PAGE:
The Mystery Continues

The most exciting part of my week was to open up the instructions for Part 1 of the Greenmarket Square Mystery Quilt. Last year’s mystery quilt-along, run by the Good Hope Quilters’ Guild, was so worthwhile that I am fired up to do this one. Three of my local quilting friends have also caught the enthusiasm and we are egging one another on. They had made their blocks for this week by the end of yesterday (Friday 14 January) when the pattern was released on the website (link above). My excuse for lagging behind my super-fast sewing friends is that I have been finishing off last year’s mystery quilt.

Modern Mystery. 183 cm (73 inches) square

Also designed by Diana Vandeyar, the 2021 pattern is called Cape Wildflowers. Apart from the excitement of wondering where the blocks constructed week-by-week were going to lead, there was also the pleasure of following very clear instructions and thus producing perfectly constructed blocks.

The quilt top was finished in 12 weeks but waited until the end of the year to be sandwiched and quilted. I decided to quilt it by hand over the Christmas break and didn’t manage to finish it until this week. There’s nothing quite like a new challenge to spur one on to finish a previous project!

The back of the quilt. I used a beautiful soft cotton African cloth, given to me by one of my quilting friends, and bordered it with white cotton. This photograph shows up the rows of machine quilting that I did along the outside borders.

And now it is time to go and sew my blocks for this week’s Greenmarket Square mystery quil. The fabric is cut and the four 16-patch blocks are waiting to be sewn.

As an aside (and for my non-South African readers) Greenmarket Square is a cobbled square in the city centre of Cape Town. I have fond memories of it, as I used to walk across it twice a day during the week en route to my very first job. I also enjoyed going there over weekends for the flea market that transformed the square.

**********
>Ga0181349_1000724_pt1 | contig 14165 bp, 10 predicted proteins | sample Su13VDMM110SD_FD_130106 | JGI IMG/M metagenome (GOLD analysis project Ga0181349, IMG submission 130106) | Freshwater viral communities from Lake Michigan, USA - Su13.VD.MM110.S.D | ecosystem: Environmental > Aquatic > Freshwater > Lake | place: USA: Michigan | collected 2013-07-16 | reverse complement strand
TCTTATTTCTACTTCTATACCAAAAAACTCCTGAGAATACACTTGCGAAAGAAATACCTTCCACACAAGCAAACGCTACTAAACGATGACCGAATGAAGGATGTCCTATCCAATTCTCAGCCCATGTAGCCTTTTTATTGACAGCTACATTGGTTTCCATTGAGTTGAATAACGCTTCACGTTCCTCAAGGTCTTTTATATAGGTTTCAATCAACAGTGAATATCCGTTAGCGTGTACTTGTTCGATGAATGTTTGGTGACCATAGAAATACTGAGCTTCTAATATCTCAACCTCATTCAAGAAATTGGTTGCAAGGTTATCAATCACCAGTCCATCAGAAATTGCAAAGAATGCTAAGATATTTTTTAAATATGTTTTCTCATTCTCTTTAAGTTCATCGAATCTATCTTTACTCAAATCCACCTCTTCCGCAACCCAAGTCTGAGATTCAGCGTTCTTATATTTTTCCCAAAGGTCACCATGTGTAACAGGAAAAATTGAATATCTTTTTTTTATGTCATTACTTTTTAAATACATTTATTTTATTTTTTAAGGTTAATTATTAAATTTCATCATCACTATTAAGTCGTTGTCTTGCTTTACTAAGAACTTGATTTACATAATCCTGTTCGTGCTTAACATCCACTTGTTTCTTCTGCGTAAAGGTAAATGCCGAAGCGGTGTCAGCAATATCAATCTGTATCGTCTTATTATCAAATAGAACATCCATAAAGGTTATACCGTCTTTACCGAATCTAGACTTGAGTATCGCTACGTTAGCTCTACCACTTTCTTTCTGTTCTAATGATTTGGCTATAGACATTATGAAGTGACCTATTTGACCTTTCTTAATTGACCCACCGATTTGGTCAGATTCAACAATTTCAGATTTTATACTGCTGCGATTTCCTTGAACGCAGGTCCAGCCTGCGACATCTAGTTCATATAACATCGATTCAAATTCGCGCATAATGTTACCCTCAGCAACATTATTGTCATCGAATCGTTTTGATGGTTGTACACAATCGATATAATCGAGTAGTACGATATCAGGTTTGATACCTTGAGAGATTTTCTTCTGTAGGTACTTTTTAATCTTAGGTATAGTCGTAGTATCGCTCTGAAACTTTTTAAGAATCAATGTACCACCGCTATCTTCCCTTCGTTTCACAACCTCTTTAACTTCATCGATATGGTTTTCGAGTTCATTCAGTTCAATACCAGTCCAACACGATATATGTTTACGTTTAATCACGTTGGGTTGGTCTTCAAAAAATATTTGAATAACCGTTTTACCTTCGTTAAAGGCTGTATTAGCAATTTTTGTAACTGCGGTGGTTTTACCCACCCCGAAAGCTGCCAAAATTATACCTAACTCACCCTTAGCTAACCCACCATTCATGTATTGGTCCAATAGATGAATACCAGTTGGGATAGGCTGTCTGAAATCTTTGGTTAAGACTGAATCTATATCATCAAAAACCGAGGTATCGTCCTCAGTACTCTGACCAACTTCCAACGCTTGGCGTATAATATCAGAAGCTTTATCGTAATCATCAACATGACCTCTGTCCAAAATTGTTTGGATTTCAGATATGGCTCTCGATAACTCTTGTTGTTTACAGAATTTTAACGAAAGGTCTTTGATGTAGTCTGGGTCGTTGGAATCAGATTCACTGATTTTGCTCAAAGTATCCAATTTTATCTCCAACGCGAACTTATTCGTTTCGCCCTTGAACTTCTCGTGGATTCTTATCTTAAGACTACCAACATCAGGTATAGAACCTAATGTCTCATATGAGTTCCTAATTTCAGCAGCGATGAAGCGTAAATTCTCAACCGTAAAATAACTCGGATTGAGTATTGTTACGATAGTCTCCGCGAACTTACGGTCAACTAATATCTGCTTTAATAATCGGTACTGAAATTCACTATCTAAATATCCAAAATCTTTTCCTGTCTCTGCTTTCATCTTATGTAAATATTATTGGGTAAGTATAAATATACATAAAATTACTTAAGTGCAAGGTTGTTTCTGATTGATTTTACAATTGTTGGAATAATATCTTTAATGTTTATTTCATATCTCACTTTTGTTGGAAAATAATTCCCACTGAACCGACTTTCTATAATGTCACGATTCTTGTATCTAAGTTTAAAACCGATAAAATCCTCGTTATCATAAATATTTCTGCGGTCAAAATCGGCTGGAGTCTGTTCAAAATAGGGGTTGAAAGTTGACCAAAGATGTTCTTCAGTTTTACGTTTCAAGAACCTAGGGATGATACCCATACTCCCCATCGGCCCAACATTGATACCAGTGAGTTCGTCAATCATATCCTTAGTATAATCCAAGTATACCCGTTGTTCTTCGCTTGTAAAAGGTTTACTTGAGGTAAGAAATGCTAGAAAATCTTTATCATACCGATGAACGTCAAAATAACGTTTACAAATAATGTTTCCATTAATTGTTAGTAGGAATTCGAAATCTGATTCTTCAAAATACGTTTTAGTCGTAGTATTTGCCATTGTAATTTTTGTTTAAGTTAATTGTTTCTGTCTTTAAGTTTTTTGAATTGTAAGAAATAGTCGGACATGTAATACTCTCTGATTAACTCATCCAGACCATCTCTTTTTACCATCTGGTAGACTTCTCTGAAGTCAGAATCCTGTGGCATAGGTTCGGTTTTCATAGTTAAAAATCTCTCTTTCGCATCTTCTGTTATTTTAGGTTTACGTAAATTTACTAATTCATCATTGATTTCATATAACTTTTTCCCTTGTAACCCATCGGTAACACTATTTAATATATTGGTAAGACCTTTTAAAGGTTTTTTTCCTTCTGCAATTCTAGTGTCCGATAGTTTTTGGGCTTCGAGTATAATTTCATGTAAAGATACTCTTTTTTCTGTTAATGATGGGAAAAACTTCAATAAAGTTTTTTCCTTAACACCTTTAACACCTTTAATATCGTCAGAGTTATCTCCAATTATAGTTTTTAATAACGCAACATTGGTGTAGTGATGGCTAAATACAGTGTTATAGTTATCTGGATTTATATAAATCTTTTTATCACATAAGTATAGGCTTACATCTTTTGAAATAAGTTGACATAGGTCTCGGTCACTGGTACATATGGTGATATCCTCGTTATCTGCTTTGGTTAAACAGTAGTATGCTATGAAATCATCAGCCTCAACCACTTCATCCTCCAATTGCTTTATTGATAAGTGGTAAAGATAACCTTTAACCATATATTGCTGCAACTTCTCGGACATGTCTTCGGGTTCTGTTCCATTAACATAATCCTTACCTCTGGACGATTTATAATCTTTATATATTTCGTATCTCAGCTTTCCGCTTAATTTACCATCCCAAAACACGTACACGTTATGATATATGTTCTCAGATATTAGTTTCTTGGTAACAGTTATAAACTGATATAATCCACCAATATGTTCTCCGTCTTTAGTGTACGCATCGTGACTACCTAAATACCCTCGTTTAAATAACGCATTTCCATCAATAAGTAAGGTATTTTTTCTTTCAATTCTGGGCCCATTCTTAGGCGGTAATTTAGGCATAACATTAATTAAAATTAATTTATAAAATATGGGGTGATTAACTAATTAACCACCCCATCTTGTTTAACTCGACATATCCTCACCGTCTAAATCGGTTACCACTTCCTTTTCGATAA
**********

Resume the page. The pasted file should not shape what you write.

In the introduction to this mystery quilt Diana Vandeyar gives very useful sewing tips for the construction of the quilt as well as a brief history of Greenmarket Square:

This years’ mystery quilt is called “Greenmarket Square” after the historical square, built in 1696, in the centre of old Cape Town. Following its establishment as a market, the square became the administrative and social centre of the city. Eventually, simple thatch-roofed dwellings gave way to imposing and elegant buildings. The first of the new buildings was the Burger Watch House and Council Chamber (Old Town House), whose history is inextricably interwoven with Greenmarket Square.
South Africa’s oldest tobacconist, Sturks Tobacco (opened in August 1793), was located on the square until the COVID-19 pandemic and the resulting tobacco sales ban resulted in its closure in June 2020.

Introduction to the Greenmarket Square Mystery Quilt

On Easing into the new year

Crochet baby blanket. 120 x 90 cm.

The brand new year is one week old and I haven’t yet tackled any big projects. I have a marvellous excuse. We have a brand new grandbaby boy who was born on New Year’s Eve.

What a wonder!

I have been doing small bits of stitching to keep myself calm and grandmotherly. So, for this first post of the year, I will write about the books I made each month last year in response to the #areyoubookenough community challenge.

First, here are photographs of the opened out concertina (accordion) books. I used the same format for each month’s book.

The twelve books made during 2021.

It’s obvious that each of the books didn’t turn out exactly the same size as its siblings! Trying to get the books all neatly lined up for the photographs was almost as big a challenge as making them.

The covers of the 12 concertina books made during 2021, in response to specific prompts.

The themes or prompts were : shelter, red, fenced, body language, fruits, black and white, velvet, winding, open, rings, winged, and frozen. The final one was a real challenge for me as I live in a hot dry country and have hardly even experienced snow, let alone frozen landscapes. With the help of internet images and my imagination, I set about stitching a Book of Glaciers.

The inside pages of the concertina book, containing three renditions of what a glacier may look like.

It was fun to make this book, which is completely machine stitched except for the title on the cover page. To make the glaciers, sea and sky, I used netting and sheer organza fabrics over bits of white cotton and silk and a good smattering of silver lamé to create the impression of the frozen ice and sea. These were all appliquéd and then over-stitched onto a backing of white cotton fabric that had been fused onto the book’s backing. Spiderweb, a double-sided sheer fusible web, has become a favourite medium. (It can even be used to fuse paper onto a backing, a trick I learnt from my friend The Artist.)